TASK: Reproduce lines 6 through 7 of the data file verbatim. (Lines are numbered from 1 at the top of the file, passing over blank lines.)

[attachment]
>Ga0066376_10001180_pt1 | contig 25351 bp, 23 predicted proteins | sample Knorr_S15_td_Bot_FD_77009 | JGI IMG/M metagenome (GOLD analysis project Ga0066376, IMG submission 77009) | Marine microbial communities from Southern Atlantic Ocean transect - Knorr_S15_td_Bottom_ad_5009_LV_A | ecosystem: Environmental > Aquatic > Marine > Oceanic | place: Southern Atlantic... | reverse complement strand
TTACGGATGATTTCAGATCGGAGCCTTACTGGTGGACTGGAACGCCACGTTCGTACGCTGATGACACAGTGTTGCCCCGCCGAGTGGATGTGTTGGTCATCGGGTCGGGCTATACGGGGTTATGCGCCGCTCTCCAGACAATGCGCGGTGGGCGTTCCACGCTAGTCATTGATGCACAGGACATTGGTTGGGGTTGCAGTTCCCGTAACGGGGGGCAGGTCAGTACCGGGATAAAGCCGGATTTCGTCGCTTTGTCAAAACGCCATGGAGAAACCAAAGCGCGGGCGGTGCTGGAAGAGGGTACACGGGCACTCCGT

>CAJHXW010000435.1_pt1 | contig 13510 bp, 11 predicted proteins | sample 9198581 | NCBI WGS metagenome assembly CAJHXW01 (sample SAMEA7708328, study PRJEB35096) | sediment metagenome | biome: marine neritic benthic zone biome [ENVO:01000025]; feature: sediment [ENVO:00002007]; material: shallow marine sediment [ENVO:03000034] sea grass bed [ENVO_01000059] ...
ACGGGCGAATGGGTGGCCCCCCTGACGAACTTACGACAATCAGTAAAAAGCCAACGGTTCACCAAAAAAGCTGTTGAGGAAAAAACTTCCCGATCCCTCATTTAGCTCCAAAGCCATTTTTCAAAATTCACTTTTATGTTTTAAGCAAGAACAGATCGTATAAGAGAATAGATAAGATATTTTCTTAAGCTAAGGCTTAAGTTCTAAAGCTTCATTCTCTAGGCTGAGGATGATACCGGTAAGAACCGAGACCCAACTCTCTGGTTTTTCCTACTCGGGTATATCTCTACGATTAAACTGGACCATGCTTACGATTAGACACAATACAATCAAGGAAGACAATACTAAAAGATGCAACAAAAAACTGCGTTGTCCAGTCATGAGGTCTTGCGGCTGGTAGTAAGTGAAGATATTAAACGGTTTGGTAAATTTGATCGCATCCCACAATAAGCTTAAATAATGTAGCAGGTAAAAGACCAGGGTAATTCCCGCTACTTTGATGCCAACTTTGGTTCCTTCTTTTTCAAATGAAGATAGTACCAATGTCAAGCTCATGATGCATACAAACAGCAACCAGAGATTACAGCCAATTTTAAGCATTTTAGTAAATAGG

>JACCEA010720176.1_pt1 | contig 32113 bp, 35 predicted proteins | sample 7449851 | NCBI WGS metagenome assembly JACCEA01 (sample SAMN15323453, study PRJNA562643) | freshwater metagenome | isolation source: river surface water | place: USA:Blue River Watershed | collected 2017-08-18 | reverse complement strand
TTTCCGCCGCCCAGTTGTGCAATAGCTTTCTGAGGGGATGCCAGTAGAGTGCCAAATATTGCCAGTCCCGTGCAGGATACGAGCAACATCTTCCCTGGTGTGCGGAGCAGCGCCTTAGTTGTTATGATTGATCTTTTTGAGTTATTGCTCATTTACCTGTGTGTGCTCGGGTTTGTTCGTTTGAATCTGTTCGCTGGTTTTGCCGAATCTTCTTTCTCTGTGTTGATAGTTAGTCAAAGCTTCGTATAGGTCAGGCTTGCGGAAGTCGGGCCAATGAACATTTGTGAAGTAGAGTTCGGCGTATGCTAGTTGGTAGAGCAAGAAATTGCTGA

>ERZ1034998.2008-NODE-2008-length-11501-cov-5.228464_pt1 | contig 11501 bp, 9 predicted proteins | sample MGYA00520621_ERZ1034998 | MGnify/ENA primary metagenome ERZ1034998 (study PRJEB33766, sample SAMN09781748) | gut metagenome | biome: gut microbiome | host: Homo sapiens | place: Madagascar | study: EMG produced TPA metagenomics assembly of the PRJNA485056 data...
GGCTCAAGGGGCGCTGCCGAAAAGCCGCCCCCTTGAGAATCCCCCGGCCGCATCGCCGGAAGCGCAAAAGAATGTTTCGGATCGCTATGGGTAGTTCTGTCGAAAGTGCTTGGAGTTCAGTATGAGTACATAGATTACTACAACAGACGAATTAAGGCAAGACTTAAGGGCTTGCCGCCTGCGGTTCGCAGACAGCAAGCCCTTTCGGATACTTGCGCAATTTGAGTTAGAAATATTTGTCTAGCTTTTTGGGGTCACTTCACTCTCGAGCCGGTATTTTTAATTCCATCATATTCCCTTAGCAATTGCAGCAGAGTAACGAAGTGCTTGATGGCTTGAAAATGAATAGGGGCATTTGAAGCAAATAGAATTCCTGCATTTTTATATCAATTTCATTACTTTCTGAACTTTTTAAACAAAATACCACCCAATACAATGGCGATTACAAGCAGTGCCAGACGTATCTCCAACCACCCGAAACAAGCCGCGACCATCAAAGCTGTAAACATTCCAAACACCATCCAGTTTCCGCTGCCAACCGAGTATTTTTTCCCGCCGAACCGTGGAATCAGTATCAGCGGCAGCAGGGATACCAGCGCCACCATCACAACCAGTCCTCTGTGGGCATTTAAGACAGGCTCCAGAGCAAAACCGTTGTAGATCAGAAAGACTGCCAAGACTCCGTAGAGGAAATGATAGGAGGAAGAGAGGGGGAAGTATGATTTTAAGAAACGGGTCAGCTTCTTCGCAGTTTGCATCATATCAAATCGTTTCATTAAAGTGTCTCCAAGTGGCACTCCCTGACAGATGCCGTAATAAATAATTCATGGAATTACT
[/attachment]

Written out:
TTTCCGCCGCCCAGTTGTGCAATAGCTTTCTGAGGGGATGCCAGTAGAGTGCCAAATATTGCCAGTCCCGTGCAGGATACGAGCAACATCTTCCCTGGTGTGCGGAGCAGCGCCTTAGTTGTTATGATTGATCTTTTTGAGTTATTGCTCATTTACCTGTGTGTGCTCGGGTTTGTTCGTTTGAATCTGTTCGCTGGTTTTGCCGAATCTTCTTTCTCTGTGTTGATAGTTAGTCAAAGCTTCGTATAGGTCAGGCTTGCGGAAGTCGGGCCAATGAACATTTGTGAAGTAGAGTTCGGCGTATGCTAGTTGGTAGAGCAAGAAATTGCTGA

>ERZ1034998.2008-NODE-2008-length-11501-cov-5.228464_pt1 | contig 11501 bp, 9 predicted proteins | sample MGYA00520621_ERZ1034998 | MGnify/ENA primary metagenome ERZ1034998 (study PRJEB33766, sample SAMN09781748) | gut metagenome | biome: gut microbiome | host: Homo sapiens | place: Madagascar | study: EMG produced TPA metagenomics assembly of the PRJNA485056 data...